Lahey Radiologist On Lung Cancer CT: Good News And Hard Questions

Big news today on lung cancer, the number one cancer killer. A federal study of more than 50,000 current or former smokers found that low-dose “spiral CT” scans cut the death rate by 20 percent compared to screening with regular chest X-rays.

The Associated Press reports: The difference was significant enough that the researchers ended the study early, but the National Cancer Institute said that “it’s not clear that all smokers should get the scans, which aren’t risk-free.”

We asked Dr. Christoph Wald, of the Lahey Clinic, for his take on the findings. What do they mean for the public?

It’s early days yet, he said, and it will likely take months for the full data to be published. But for people who fit the high-risk profile of the subjects of the study — ages 55 to 74, and with a smoking history amounting to the equivalent of a pack a day for 30 years — “We can say that if you do what they did in the trial, get three consecutive low-dose CT scans, you have a very significant mortality benefit over the next five ensuing years.”

Dr. Christoph Wald of the Lahey Clinic

Dr. Wald expects clinicians to take a look at which patients in their practice fit the high-risk profile of the patients in the federal trial, and the doctors may well recommend CT screening to those patients. “At this time, since there are no national guidelines, it’s between the physician and the patient to decide how they want to incorporate this good new information into their physician-patient relationship,” he said.

Now for the hard parts:

-What if you’re at lower risk than the older, 30-pack-year patients in the trial? Younger, or less of a smoker? The trial offers no guidance on whether to do spiral CT screening, Dr. Wald said.

-Cost: A spiral CT costs several hundred dollars, compared to a typical chest X-ray, which generally costs $50-$100.

-And here’s the really hard part: Currently, insurance does not generally cover CT for screening purposes, only if you have symptoms or a chest X-ray abnormality. That is likely to change with this excellent new data, but for now, Dr. Wald said, “There’s going to be a bit of a confict potential for the time being. If patients walk into our office on Monday wanting this screening CT, we’re going to have an issue because we can’t get paid for it. It will put the providers in a bad spot initially.”

The Politics Of Prostate Cancer Screening

Have guidelines over prostate cancer screening been bogged down by politics?

The Wall Street Journal blog reports that a staffer for a federal task force that was scheduled to vote on the controversial issue of prostate cancer screening is quitting the panel in protest.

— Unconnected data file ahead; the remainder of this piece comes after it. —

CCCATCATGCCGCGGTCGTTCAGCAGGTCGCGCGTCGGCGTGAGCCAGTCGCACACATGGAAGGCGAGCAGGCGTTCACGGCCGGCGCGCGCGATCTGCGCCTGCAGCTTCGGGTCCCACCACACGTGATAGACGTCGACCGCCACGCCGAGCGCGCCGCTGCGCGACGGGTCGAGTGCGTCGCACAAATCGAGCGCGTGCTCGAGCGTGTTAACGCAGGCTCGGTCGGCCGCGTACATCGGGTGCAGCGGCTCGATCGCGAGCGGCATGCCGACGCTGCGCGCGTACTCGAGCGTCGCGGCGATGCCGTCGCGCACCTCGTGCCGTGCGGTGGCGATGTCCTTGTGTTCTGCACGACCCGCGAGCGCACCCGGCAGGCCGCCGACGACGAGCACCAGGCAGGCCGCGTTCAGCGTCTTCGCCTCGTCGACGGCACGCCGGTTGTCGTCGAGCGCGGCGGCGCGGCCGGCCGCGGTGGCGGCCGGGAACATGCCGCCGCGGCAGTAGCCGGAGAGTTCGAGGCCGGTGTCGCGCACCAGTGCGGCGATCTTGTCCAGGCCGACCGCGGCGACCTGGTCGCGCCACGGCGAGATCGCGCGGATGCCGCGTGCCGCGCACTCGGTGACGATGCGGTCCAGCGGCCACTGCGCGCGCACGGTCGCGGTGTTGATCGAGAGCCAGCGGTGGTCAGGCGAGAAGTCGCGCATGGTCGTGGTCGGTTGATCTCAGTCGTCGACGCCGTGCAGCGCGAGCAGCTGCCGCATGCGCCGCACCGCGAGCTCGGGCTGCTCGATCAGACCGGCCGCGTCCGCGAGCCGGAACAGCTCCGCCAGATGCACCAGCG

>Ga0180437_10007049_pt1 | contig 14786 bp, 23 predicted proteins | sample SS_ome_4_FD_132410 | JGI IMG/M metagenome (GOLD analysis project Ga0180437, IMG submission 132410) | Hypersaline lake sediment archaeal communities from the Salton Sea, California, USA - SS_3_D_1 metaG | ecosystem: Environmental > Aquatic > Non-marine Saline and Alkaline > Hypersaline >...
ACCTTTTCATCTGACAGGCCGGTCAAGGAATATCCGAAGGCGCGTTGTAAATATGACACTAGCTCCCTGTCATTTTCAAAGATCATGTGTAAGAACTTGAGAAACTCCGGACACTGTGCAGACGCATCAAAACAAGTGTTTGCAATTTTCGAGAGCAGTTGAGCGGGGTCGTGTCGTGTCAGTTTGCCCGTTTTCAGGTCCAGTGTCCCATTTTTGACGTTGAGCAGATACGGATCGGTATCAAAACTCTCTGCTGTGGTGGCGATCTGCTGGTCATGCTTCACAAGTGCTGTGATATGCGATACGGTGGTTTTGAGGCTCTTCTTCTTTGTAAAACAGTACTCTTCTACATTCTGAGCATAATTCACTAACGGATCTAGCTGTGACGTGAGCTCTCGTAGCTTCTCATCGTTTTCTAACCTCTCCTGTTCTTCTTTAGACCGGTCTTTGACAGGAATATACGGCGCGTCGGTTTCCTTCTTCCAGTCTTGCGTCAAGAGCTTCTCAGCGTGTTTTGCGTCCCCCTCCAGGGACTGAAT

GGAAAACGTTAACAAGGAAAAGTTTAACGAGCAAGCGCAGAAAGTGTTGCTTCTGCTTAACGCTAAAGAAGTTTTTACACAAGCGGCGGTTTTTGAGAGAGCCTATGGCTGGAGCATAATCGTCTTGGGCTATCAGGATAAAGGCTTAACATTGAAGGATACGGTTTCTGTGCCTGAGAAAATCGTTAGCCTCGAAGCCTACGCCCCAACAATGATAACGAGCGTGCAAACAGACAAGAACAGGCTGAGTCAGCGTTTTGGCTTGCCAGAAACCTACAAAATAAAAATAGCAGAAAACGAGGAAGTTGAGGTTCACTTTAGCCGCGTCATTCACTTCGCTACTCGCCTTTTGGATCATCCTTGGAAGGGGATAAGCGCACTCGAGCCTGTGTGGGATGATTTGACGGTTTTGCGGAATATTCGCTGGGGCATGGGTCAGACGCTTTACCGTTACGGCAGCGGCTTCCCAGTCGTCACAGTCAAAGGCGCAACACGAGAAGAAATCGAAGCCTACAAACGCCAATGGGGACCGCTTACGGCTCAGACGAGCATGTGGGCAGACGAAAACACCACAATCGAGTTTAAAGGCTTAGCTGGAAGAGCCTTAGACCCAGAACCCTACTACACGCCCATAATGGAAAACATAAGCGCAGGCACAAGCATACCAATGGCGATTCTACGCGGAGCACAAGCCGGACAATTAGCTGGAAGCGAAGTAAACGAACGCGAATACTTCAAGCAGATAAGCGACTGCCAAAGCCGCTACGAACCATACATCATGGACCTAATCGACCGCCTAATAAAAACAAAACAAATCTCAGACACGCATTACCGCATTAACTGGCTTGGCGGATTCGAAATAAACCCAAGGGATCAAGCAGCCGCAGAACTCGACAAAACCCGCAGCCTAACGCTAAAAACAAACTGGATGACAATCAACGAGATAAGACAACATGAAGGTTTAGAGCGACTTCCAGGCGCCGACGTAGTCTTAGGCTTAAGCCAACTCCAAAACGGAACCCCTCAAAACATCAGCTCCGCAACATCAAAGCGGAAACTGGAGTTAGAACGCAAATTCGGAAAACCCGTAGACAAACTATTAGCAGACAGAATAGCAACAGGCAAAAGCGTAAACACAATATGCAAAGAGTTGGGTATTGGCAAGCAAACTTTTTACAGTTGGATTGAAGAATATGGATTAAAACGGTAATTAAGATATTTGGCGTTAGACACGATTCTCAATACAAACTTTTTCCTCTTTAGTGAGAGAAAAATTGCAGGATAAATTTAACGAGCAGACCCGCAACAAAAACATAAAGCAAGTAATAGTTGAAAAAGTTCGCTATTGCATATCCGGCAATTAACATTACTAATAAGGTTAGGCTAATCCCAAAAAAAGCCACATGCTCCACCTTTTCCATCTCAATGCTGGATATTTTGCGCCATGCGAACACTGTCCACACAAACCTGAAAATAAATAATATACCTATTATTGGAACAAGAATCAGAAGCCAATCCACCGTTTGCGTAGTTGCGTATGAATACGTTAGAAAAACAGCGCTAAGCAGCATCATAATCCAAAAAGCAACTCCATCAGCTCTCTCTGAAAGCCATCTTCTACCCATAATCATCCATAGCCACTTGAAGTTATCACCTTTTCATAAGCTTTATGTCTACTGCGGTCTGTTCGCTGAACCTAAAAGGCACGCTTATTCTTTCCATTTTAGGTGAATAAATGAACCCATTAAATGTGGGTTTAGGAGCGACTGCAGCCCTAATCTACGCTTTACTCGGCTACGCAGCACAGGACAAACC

Family medicine physician Kenneth Lin says in a blog post that he will quit as a staff support person for the United States Preventive Services Task Force, which was supposed to meet for a vote on the risks and benefits of prostate cancer screening. Instead, the meeting was cancelled. In his post, Lin suggests the issues surrounding the task force signal that “politics trumped science.”

You will no doubt remember what happened the last time the task force issued guidelines, on mammograms for breast cancer screening? (The panel late last year recommended that only women aged 50 to 74 need routine mammograms every other year and that breast self-examinations shouldn’t be taught.) It created a political firestorm with many women screaming that the new guidelines were part of a medical plot against them and simply designed to save money without considering their health and indeed, their lives.

Fast forward to today, Election Day 2010, when the last thing certain candidates need is a massive revolt by any voter with a prostate.

Here’s how The Journal explains the great cancelled-meeting controversy:

We broke the story last week that the USPSTF had canceled the Nov. 1-2 meeting, which USPSTF Chairman Ned Calonge said was due to scheduling conflicts. He had no comment then on whether the proximity of the meeting to Election Day played any role in the decision. Emails sent this morning to Calonge, the AHRQ and Lin weren’t immediately returned.

Calonge told us last week he was hoping to have a conference call to “keep the work moving forward” and then reconvene again in March for the next regularly scheduled meeting. That should include a vote on prostate-cancer screening.

As we also reported last week, last November the USPSTF voted at first to give prostate-cancer screening a “D” recommendation for all age groups, meaning the group recommends against screening for all age groups. Currently the USPSTF has an “I” rating for prostate-cancer screening, which means the current evidence is insufficient to assess the balance of benefits and harms, for men younger than 75. For older men, the rating is “D.”